Wednesday, January 9, 2008

Paper Cut Drought/ Three Way Trade with Major Geo-Political Implications

I have no compelling sports related thoughts to share. Undeterred, I will plow through with a post that's equal parts banal and uninformed drivel. TRY to enjoy.

Paper Cut Drought
Yesterday I got a paper cut. "So what?", you ask. Well when that spot of blood appeared on my finger, it struck me that it was probably my first paper cut in at least five years. Up until about 2002/2003 paper cuts were a semi-routine part of my life. I handle nearly as much paper as ever, but it's no longer causing me minor abrasions. Why not?

Has my skin toughened since my early twenties? If so it must be part of the natural aging process, as my sedentary lifestyle has done nothing to callous my hands.

Are my hands more well-lubricated than before? I am probably slightly more attentive to applying moisturizer to my skin, but I'm certainly not fanatical about it.

Have I become more deft at handling paper? I suppose I could have subconsciously developed certain techniques that allow me to avoid paper cuts, but it seems unlikely.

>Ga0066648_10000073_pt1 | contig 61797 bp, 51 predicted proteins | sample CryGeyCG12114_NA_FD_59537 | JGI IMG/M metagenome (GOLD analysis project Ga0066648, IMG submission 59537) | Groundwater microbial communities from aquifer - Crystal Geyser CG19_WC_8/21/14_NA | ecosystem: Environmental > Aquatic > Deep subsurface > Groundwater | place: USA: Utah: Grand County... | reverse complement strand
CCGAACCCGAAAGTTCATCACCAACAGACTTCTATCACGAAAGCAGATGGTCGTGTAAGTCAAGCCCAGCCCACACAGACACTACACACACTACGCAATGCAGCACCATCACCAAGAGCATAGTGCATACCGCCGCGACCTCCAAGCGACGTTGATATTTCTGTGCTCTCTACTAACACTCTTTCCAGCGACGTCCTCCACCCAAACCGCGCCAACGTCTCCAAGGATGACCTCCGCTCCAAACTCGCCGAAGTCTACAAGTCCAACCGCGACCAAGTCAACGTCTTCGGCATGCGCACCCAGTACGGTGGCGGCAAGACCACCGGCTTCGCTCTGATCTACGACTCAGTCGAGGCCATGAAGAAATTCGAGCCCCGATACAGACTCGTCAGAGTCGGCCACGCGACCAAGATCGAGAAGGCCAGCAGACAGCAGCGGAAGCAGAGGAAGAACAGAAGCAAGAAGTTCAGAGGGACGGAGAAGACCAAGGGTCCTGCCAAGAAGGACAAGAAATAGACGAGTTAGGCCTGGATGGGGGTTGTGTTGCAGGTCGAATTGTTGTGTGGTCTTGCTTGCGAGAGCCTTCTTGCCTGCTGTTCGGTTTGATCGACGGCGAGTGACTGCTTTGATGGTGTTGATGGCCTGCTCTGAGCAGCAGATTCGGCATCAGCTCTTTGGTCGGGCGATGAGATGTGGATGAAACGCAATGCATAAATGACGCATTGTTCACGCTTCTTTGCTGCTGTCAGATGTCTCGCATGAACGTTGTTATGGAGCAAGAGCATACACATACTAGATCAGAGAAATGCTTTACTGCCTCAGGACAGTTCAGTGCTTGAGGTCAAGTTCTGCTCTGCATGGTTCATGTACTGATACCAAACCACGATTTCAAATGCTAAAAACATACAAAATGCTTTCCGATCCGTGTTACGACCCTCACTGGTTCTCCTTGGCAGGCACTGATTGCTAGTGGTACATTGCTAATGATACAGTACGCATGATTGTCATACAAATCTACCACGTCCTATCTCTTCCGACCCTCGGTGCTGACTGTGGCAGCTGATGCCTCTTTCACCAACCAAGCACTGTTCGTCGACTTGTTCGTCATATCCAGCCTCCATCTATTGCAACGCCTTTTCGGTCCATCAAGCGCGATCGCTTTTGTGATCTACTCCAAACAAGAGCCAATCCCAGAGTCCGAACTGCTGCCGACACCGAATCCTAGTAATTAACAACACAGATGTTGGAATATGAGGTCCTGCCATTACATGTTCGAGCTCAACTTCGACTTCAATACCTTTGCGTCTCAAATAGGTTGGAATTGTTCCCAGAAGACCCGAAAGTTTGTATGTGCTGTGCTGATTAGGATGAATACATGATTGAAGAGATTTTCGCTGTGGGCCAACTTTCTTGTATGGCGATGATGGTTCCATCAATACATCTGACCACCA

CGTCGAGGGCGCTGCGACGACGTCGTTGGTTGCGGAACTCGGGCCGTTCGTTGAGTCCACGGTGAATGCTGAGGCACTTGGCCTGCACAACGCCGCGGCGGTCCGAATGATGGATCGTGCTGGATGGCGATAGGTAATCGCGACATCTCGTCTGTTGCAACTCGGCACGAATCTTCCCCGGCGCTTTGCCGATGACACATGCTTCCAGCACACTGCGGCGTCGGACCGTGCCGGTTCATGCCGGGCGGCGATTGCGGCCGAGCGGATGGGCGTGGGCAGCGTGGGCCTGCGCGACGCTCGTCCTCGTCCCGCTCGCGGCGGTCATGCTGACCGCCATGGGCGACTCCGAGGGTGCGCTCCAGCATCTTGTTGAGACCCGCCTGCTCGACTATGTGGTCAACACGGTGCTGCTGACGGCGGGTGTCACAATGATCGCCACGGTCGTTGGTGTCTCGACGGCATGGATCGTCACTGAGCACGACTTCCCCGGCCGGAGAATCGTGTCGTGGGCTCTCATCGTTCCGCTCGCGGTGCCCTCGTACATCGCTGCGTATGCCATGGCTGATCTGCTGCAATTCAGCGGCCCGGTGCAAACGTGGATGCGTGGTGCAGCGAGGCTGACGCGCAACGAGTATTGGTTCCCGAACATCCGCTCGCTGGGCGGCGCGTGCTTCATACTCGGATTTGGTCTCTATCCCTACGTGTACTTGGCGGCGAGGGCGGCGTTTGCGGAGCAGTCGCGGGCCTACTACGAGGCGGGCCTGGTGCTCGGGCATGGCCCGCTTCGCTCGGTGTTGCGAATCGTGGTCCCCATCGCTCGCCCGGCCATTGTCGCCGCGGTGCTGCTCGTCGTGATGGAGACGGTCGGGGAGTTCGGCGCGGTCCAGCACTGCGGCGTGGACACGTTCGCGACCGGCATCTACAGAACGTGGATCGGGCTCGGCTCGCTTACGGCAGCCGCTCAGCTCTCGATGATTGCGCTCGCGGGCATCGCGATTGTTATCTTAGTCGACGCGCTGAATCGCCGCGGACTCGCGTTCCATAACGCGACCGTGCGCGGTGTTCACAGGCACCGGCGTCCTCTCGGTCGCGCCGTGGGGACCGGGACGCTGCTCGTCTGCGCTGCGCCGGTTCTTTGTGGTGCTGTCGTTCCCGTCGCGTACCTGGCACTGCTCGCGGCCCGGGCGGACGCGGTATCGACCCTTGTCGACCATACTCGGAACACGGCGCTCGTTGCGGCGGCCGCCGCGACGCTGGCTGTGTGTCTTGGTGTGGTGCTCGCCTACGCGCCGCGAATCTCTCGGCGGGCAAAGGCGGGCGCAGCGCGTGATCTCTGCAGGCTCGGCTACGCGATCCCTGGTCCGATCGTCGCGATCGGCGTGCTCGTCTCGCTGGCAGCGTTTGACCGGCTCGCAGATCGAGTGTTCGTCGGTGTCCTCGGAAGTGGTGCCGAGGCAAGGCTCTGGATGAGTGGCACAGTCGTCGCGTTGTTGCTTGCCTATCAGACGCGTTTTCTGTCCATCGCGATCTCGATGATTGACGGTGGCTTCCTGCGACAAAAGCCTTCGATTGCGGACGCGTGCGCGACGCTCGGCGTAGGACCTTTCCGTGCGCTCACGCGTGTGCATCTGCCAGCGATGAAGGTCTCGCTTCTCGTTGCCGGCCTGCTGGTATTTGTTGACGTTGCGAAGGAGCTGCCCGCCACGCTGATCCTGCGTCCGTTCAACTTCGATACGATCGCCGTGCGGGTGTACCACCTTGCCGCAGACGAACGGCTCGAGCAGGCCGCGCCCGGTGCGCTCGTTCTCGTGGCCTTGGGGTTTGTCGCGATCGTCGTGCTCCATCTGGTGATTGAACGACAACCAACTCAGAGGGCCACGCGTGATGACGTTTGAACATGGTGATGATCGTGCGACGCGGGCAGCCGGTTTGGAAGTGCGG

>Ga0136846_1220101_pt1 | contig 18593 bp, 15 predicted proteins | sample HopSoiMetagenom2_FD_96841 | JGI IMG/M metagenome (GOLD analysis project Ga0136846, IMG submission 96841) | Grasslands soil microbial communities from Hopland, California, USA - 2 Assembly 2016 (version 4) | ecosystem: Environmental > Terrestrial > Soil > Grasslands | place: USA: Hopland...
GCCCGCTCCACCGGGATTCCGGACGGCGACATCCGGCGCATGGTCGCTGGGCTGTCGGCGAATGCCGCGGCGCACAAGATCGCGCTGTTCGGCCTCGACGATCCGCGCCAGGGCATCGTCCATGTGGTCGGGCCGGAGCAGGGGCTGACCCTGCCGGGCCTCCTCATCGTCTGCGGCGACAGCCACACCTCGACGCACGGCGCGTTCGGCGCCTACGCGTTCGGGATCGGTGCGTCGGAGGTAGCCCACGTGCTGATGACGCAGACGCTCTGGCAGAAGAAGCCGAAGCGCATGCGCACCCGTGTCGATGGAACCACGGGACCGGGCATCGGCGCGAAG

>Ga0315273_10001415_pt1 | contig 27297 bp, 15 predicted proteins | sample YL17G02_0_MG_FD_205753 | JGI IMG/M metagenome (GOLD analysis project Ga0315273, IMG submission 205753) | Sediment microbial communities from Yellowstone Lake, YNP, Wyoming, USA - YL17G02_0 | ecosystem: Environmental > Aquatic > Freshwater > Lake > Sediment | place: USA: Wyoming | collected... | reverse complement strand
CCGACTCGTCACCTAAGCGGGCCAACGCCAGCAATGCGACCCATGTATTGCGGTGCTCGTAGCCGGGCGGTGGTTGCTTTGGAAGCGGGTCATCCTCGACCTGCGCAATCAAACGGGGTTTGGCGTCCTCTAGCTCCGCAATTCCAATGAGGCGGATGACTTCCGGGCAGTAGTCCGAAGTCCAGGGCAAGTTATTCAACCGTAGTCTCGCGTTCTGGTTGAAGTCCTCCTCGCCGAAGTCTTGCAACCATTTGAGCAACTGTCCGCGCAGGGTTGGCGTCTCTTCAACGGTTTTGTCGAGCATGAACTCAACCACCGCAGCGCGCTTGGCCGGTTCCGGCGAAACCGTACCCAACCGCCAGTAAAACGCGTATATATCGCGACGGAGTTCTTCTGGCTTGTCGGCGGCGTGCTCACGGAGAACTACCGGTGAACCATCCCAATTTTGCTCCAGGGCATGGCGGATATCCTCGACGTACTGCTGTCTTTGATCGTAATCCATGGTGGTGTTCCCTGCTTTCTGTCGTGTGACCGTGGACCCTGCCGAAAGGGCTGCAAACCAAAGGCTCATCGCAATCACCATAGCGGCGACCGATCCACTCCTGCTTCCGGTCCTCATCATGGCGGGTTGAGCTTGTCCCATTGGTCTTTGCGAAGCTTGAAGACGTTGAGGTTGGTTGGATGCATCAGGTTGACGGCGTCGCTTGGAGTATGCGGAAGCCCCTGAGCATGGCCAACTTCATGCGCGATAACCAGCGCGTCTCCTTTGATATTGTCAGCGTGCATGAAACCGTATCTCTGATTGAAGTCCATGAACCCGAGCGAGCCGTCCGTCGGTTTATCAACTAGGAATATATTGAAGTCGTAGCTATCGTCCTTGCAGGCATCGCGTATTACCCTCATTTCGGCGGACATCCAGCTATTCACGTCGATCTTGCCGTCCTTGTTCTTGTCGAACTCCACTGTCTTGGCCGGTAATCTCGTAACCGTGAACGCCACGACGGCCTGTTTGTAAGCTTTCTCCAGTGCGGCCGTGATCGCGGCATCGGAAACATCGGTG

Has the quality of paper improved in recent years? As of right now, this explanation makes the most sense to me.

Feel free to suggest alternative theories in the comments sections.

Three Way Trade with Geo-Politic Implications
Which of the following nations would pass on the following deal?
Israel leaves all of its land to Saudi Arabia.
United States grants Maine to the displaced Israelis.
Saudi Arabia gives the US a 25% share in their oil profits and promises to redouble it's commitment to rooting out radical Wahabism.

Israel ends up with much more land and better natural resources, in a far more stable region of the world.
Saudi Arabia gets land on the Mediterranean Sea (saving them on shipping costs to Europe and the Americas), expands its influence in the Middle East, and rids themselves of the hated Jews.
The U.S. adds a huge revenue stream and ultimately becomes safer, as Saudi Arabia would produce fewer terrorists.

That's your elusive win/win/win transaction.

1 comment:

Saul Rabinowitz said...

Oy, but it's so cold in Maine. We'll all be freezing our tukuses off and kvetching about the weather. Do you know how hard it is to kabutz in that climate?